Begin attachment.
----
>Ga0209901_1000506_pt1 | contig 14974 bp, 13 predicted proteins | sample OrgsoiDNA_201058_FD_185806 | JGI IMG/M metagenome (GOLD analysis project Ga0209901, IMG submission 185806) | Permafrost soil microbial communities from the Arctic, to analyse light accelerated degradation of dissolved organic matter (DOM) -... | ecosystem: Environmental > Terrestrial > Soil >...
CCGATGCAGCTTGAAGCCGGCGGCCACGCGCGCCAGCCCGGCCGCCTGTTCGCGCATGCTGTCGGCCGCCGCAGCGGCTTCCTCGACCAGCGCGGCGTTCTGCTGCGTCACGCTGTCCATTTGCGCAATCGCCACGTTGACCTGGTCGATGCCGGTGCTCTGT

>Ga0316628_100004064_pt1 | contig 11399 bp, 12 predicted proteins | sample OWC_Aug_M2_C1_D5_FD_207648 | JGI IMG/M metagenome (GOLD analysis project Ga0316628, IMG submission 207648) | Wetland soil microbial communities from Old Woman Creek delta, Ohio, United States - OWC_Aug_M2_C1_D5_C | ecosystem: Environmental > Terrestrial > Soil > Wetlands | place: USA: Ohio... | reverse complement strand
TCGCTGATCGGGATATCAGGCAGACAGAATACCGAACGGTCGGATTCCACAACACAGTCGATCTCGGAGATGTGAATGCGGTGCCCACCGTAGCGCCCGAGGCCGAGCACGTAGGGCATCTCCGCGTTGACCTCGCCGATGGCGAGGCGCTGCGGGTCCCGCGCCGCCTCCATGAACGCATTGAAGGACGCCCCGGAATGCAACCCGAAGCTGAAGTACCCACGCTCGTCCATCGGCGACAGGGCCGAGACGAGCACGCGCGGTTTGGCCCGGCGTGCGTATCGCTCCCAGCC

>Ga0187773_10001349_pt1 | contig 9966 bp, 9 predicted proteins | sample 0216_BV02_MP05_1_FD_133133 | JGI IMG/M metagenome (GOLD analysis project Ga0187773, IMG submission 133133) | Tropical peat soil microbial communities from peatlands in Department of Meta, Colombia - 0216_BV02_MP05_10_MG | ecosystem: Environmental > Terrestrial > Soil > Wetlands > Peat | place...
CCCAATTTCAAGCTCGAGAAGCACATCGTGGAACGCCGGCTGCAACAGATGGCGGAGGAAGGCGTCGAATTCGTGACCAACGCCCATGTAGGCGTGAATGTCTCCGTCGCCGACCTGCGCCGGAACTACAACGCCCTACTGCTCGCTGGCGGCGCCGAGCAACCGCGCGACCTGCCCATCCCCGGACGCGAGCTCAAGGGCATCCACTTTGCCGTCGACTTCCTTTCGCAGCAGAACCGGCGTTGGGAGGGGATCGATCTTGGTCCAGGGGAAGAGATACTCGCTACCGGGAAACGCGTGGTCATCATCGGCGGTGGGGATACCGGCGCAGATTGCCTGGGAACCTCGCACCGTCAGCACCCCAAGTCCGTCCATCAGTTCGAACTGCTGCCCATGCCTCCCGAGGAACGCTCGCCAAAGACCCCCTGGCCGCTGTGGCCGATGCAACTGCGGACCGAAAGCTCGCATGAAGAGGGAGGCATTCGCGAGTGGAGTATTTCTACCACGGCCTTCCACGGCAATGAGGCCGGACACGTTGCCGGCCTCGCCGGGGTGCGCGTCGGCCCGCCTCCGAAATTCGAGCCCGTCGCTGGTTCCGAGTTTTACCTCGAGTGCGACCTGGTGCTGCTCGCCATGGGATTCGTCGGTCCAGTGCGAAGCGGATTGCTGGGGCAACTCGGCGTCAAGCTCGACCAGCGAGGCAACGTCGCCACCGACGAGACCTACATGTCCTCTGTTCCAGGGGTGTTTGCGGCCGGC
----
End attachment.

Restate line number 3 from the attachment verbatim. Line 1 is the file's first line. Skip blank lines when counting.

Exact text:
>Ga0316628_100004064_pt1 | contig 11399 bp, 12 predicted proteins | sample OWC_Aug_M2_C1_D5_FD_207648 | JGI IMG/M metagenome (GOLD analysis project Ga0316628, IMG submission 207648) | Wetland soil microbial communities from Old Woman Creek delta, Ohio, United States - OWC_Aug_M2_C1_D5_C | ecosystem: Environmental > Terrestrial > Soil > Wetlands | place: USA: Ohio... | reverse complement strand